FRANCE: The final design for the next generation of double-deck EMUs to operate on the Paris RER network was unveiled by Ile-de-France Mobilités on June 8, at an event to mark the start of construction of the pre-series trains.

Designated RER Nouvelle Génération, the EMUs are being supplied by a consortium of Alstom and Bombardier under a €3·75bn framework contract awarded in January 2017 by SNCF Mobilités on behalf of the regional transport authority. This envisages 125 seven-car sets of 130 m for Line D and 130 six-car units of 112 m to work the extended Line E, although the partners add that the final mix may evolve if the requirements change. The initial firm order covering 15 long and 56 short sets is valued at €1·15bn.

According to Ile-de-France President Valérie Pécresse, the region is investing in an ‘unprecedented’ modernisation programme that is due to see more than 700 new and refurbished trains enter service across the capital’s suburban rail network between 2016 and 2021.

The RER NG sets will be assembled at Alstom’s Petite-Forêt plant in Valenciennes and Bombardier’s nearby Crespin facility. The pre-series trains are due to be ready for testing and commissioning during 2019, when assembly of the series build is scheduled to start. These would be accepted during 2020 ready to enter service the following year. Deliveries at an average of three units a month are scheduled to match the extension of RER Line E to Nanterre in 2022 and Mantes-la-Jolie in 2024, helping to alleviate overcrowding on the western part of Line A. By the time that deliveries are complete, lines D and E are forecast to be carrying around 1·23 million passengers/day.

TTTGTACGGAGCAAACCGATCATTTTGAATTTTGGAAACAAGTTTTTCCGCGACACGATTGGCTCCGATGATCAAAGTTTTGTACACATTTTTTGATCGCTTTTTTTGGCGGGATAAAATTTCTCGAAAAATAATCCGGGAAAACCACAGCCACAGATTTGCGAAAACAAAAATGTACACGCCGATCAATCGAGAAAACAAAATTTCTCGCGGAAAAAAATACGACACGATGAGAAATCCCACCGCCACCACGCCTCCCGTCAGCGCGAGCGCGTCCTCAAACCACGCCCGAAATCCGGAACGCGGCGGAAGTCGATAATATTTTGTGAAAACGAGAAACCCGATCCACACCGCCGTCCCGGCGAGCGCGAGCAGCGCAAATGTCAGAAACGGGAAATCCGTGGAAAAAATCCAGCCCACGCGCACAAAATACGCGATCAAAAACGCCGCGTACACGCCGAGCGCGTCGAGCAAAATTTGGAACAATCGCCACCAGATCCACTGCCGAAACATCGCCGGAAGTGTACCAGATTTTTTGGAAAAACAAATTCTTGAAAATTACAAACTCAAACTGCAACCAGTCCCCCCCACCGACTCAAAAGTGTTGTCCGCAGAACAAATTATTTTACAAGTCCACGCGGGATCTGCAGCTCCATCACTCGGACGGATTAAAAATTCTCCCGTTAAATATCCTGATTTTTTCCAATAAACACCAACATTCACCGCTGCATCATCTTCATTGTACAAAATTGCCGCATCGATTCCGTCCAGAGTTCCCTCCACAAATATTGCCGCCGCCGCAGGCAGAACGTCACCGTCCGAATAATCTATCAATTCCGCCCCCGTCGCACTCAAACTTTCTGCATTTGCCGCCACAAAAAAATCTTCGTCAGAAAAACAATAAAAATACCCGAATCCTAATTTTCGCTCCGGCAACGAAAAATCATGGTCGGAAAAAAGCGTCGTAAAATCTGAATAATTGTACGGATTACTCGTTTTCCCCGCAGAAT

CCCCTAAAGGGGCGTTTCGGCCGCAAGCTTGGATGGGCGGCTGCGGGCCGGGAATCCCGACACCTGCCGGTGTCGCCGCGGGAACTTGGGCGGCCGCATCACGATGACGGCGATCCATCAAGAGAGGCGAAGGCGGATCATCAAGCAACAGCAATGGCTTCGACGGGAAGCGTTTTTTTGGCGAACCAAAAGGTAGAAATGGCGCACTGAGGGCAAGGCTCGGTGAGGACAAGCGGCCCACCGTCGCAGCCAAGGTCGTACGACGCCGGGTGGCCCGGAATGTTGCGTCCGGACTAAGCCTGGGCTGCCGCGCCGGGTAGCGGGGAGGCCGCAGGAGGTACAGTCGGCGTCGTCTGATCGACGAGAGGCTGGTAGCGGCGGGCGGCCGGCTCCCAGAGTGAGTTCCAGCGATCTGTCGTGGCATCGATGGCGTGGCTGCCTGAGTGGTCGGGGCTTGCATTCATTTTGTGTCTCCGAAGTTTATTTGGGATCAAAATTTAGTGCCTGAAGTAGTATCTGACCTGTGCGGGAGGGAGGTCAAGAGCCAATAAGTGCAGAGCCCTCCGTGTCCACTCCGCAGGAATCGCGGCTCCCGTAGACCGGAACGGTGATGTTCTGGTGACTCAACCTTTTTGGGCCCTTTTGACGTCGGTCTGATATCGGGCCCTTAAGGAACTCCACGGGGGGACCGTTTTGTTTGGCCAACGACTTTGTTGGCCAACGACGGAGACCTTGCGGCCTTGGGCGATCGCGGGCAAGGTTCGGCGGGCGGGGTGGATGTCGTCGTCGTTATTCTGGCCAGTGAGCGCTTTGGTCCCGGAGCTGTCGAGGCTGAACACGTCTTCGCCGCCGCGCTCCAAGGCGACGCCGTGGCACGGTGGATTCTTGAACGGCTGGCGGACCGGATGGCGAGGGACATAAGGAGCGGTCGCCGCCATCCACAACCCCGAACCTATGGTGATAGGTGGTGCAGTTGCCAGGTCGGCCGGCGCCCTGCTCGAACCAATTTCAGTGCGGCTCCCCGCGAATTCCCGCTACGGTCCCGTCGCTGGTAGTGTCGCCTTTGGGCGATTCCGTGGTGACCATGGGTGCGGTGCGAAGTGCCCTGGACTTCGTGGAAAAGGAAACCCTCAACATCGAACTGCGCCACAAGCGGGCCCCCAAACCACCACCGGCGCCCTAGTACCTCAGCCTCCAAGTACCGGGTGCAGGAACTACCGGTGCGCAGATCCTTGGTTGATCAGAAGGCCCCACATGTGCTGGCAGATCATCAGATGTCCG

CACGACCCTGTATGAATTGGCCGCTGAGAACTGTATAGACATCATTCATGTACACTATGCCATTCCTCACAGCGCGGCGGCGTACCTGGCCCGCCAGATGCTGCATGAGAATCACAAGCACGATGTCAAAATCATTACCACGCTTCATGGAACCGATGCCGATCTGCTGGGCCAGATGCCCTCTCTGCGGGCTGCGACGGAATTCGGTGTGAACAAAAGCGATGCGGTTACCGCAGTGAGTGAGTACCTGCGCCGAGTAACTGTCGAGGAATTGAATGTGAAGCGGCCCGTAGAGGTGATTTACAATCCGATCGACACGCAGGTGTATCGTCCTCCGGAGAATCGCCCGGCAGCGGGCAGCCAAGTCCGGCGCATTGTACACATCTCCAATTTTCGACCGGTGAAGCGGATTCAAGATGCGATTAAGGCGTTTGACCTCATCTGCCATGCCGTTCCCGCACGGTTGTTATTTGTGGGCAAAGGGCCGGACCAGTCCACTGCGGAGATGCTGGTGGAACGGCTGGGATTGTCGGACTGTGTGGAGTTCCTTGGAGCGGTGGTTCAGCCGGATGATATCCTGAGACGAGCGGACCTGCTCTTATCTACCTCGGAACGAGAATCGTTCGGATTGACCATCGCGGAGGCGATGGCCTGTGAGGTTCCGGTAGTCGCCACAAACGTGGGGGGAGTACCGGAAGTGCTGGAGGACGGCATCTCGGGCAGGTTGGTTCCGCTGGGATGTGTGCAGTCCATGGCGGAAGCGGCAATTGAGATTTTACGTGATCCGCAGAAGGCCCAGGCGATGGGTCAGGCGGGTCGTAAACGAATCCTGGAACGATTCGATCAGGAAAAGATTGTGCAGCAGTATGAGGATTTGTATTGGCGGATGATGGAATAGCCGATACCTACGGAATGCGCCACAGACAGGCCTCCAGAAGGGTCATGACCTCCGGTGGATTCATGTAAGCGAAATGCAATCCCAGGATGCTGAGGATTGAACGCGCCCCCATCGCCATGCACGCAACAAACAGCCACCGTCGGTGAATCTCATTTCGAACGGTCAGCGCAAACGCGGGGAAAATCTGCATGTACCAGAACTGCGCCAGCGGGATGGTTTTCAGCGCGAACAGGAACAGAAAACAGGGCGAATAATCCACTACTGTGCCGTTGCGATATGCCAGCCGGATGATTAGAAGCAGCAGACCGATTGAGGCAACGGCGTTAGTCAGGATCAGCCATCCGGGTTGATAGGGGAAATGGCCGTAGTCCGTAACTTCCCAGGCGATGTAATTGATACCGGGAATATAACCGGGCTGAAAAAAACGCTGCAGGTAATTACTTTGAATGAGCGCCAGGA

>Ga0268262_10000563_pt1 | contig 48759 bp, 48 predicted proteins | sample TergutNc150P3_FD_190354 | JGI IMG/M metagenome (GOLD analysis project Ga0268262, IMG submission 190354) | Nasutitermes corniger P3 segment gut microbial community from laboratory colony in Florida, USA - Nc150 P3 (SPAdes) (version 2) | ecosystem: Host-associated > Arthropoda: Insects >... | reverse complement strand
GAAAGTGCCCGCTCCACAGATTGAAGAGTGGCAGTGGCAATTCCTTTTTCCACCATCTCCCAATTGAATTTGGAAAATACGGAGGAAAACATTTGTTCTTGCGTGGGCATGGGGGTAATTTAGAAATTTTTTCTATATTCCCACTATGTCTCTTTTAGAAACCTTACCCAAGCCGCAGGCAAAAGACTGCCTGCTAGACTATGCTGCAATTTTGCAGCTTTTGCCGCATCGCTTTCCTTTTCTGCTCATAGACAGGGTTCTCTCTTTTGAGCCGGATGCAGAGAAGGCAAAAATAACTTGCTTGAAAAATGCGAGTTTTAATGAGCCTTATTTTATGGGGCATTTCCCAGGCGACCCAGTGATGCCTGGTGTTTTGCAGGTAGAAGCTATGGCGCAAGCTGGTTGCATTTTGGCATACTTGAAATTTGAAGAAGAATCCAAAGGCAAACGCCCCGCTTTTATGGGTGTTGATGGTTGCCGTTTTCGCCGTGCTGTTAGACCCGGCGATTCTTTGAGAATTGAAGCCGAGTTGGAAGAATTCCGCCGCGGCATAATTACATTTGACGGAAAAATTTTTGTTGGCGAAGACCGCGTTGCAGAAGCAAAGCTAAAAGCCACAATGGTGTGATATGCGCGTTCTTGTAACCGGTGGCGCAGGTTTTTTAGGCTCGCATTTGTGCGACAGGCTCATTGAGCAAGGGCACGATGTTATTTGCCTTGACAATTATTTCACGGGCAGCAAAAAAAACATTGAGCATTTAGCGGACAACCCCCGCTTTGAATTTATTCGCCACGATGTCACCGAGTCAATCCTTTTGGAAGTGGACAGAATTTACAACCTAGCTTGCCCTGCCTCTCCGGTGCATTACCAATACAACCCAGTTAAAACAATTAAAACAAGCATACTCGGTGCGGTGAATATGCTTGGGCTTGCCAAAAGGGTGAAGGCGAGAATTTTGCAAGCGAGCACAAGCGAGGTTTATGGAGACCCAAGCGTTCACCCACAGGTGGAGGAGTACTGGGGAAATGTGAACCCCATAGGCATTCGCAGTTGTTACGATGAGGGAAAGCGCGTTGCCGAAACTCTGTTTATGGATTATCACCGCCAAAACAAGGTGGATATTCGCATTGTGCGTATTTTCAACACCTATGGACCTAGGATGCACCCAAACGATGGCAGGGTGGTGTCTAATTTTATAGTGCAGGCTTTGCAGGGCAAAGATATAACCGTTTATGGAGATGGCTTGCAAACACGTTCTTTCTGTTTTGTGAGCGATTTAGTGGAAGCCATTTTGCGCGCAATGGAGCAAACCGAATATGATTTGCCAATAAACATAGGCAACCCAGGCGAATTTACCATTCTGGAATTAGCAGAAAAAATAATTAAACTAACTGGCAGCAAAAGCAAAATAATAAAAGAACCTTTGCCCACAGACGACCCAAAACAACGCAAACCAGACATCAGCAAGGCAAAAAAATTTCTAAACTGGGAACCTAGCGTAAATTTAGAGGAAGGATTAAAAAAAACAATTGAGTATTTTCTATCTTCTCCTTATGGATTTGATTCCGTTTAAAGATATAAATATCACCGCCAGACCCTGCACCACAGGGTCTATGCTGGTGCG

Detailed design has been finalised by a ‘voluntary and non-contractual’ working group established in April 2017 to bring together representatives from Ile-de-France Mobilités, SNCF, Alstom and Bombardier. This has used a mix of computer-aided design, virtual reality and 3D printing to optimise the design ‘with attention to every detail for a fluid train with soft curves’, according to the partners.

Derived from Bombardier’s Regio 2N design and Alstom’s X’trapolis family, the RER NG has a mix of single and double-deck cars adapted to meet the specific requirements of Ile-de-France. The single-deck cars will have 2 m wide doorways for rapid boarding and alighting, linked by full-width gangways to double-deck vehicles offering ample seating and standing space. Each unit will have ‘four distinct travel areas’, differentiated by the lighting and interior furnishing. As well as the vestibule areas, the lower decks will be configured as a ‘crossover zone’, with a mix of seating and standing space; more seats will be providing on the upper deck for longer-distance travellers. USB sockets will be provided for charging laptops and mobile phones. Wheelchair spaces will provided in the outer ends of each driving vehicle.

Describing the concept as ‘a major technological leap, which will revolutionise train travel’, SNCF President and SNCF Mobilités CEO Guillaume Pepy said the RER NG would be ‘the showcase of French know-how in mass transit’. Two units in multiple would be able to carry 1 860 passengers, ‘the equivalent of almost four Airbus A380s’, he pointed out, adding that the Nexteo moving-block signalling would allow operation at headways of just 108 sec on the RER network, ‘preparing for the future of autonomous trains’.